Wolf Blitzer: You’re a physician, Ron Paul, so you’re a doctor. You know something about this subject. Let me ask you this hypothetical question.
A healthy 30-year-old young man has a good job, makes a good living, but decides: “You know what? I’m not going to spend $200 or $300 a month for health insurance because I’m healthy, I don’t need it.” But something terrible happens, all of a sudden he needs it. Who’s going to pay if he goes into a coma, for example? Who pays for that?
This is the kind of question that libertarians usually give stupid answers to. Their first impulse is to stress that no one has the right to force other people to pay her medical bills – which is true enough, but a weird place to start. This answer in effect treats the free market as the present system minus welfare, and so takes for granted that the problem described is likely in a free market. It also casts the sick person as a threat to others’ liberty rather than as a person who can be better helped by libertarian methods than by statist ones. If someone is looking to smear libertarians as people who want to let sick people die, this hands them the opportunity on a platter. (Of course it doesn’t help if your alleged supporters are actually yelling in the background that the patient should die.)
Most libertarians’ second impulse is to mention charity. And their third impulse, if they ever get around to it, is to mention the point they should have led with – that the high cost of health care is a product of state regulation.
In the last Republican debate (transcript here), Ron Paul went through the three stages in depressingly predictable order. First, demonising the victim:
Ron Paul: Well, in a society that you accept welfarism and socialism, he expects the government to take care of him. … But what he should do is whatever he wants to do, and assume responsibility for himself. My advice to him would have a major medical policy, but not be forced …. That’s what freedom is all about, taking your own risks.
Next, he finds his way to charity (though with a bit of stage one still mixed in):
Ron Paul: I practiced medicine before we had Medicaid, in the early 1960s, when I got out of medical school. I practiced at Santa Rosa Hospital in San Antonio, and the churches took care of them. We never turned anybody away from the hospitals. … And we’ve given up on this whole concept that we might take care of ourselves and assume responsibility for ourselves. Our neighbors, our friends, our churches would do it.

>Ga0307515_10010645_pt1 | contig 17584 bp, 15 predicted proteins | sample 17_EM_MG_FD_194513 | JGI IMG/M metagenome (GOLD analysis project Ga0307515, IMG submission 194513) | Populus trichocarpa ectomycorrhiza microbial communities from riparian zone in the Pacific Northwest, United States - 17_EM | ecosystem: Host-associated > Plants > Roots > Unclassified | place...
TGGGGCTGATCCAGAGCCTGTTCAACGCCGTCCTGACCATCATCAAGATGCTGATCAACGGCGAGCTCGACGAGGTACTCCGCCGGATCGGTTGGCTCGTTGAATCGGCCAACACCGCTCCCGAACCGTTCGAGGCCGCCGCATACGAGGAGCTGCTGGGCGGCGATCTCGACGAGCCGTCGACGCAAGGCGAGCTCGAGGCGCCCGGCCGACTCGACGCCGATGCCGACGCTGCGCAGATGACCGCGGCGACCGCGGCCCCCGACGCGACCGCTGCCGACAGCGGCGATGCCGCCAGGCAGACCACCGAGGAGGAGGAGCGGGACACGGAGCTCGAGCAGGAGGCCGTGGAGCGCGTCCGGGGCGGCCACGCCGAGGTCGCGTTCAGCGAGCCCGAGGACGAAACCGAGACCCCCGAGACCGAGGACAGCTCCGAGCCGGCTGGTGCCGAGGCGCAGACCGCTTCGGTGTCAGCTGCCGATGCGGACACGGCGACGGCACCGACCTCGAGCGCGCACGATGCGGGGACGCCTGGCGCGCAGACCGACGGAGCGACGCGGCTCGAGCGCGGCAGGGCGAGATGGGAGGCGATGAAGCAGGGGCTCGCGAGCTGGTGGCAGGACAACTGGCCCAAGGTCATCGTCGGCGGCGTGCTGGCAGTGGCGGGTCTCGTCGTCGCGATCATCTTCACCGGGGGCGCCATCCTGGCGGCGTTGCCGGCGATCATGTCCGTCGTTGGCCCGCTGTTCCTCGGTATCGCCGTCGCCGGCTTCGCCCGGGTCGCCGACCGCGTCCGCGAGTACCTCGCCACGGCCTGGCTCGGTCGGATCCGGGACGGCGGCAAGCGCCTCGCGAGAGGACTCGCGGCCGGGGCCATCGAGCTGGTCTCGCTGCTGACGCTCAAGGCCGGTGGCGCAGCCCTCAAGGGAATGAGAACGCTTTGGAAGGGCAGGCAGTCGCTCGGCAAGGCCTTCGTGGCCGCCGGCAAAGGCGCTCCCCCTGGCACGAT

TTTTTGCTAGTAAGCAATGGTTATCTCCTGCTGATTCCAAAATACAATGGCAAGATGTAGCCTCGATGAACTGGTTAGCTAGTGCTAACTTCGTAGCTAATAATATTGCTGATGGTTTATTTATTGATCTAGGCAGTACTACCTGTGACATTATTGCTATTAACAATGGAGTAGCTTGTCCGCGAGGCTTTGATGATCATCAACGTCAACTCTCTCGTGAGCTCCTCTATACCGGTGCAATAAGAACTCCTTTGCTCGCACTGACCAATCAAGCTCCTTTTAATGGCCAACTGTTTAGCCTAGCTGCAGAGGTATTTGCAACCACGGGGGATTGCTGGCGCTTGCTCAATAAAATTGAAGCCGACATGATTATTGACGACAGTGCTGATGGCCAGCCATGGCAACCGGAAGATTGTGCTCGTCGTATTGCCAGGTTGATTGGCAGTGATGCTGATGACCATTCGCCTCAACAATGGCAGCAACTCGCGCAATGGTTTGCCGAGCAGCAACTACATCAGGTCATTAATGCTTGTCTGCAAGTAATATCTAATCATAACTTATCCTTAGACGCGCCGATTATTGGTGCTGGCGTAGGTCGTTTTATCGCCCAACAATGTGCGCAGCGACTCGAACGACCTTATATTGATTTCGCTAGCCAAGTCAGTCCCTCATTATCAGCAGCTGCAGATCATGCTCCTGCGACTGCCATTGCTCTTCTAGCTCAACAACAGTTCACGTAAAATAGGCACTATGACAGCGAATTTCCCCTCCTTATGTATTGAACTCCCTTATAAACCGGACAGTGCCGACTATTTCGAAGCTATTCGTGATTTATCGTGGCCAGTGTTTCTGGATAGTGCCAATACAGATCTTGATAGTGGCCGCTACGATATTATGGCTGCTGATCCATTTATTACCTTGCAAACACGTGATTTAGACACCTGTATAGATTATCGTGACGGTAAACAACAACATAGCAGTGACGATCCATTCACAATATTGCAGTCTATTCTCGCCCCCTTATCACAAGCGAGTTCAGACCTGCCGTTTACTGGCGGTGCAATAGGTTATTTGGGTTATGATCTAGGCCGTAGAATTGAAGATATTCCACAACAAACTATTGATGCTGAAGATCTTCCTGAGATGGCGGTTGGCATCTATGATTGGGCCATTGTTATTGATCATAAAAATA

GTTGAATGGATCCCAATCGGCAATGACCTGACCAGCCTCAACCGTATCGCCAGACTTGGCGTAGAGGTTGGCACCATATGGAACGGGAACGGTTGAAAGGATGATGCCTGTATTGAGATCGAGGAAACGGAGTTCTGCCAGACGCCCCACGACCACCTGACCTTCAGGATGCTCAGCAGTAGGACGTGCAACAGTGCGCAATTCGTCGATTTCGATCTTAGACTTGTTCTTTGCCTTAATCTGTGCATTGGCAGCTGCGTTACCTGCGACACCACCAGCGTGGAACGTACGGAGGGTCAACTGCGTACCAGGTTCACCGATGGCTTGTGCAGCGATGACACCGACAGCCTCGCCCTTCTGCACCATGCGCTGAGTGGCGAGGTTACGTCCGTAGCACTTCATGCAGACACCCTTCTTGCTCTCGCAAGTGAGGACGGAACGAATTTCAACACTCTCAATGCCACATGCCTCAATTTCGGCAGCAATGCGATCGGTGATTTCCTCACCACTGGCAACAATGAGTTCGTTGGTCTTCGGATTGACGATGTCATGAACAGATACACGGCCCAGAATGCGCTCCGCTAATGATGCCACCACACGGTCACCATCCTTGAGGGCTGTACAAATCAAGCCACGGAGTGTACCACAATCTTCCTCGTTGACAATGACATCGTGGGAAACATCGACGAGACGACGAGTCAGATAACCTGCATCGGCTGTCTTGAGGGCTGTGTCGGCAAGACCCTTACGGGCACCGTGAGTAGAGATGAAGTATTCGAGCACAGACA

And only then, finally, does he get around to talking about the structural problems caused by corporatist regulations. Now to his credit, he does actually get to stage three, where many libertarians would not. But leaving it to the end forces him to rush through it with no pause for explanation:
Ron Paul: This whole idea, that’s the reason the cost is so high. The cost is so high because they dump it on the government. It becomes a bureaucracy; it becomes special interests. It kowtows to the insurance companies and the drug companies, and then on top of that, you have the inflation. The inflation devalues the dollar; we have lack of competition. There’s no competition in medicine. Everybody is protected by licensing. And we should actually legalize alternative health care, allow people to practice what they want.
But when you lead with stage one, that’s what people will remember; adding stage three as an afterthought will leave far less trace in people’s thoughts.
The right way to answer a question like Blitzer’s is to proceed in precisely the opposite order. Start by asking what causes people like the hypothetical patient to be in the plight they’re in. In other words, lead with stage three. Why didn’t the patient buy insurance? Because the price was too high. Why is it so high? Talk about the specific ways in which corporatist policies drive up medical costs (and disempower the poor in other ways too).
Then, if you still have time, proceed to stage two. If someone doesn’t have insurance and needs care, what’s the most efficient way to get it to them? Talk about how charity and mutual aid are more efficient than government welfare, and how we therefore need to shift the venue of assistance from the latter to the former.
And then you can finish by pointing out that peaceful, voluntary solutions are not only pragmatically but morally superior to coercive ones.
I’m not saying that one should generally stress consequentialist over deontological considerations; it depends on the issue. But this is one of the issues where starting with the deontological issue is overwhelmingly likely to be heard as Scrooge-like, and that perception will colour and even obscure whatever you go on to say after that – which is, predictably, exactly what has happened in the aftermath of Paul’s answer in the debate.
This impulse to start with stage one is a strategic and rhetorical error on libertarians’ part; but I don’t think it’s solely that. I think it’s a symptom of incomplete emergence from a right-libertarian paradigm. The first impulse is to approach the issue as though our current system were a free market or close to it; and the left-libertarian point that it is no such thing is added as an afterthought because it is an afterthought. The problem is with the vision itself, not just with a strategy for conveying it.
I don’t mean this as a rant against Ron Paul. As I said, the fact that he does advert to anti-corporatist considerations at all is a point in his favour. (I have other problems with Paul, but sufficit malitia diei sua.) But his recent answer on medical care was a highly visible instance of a widespread libertarian problem.
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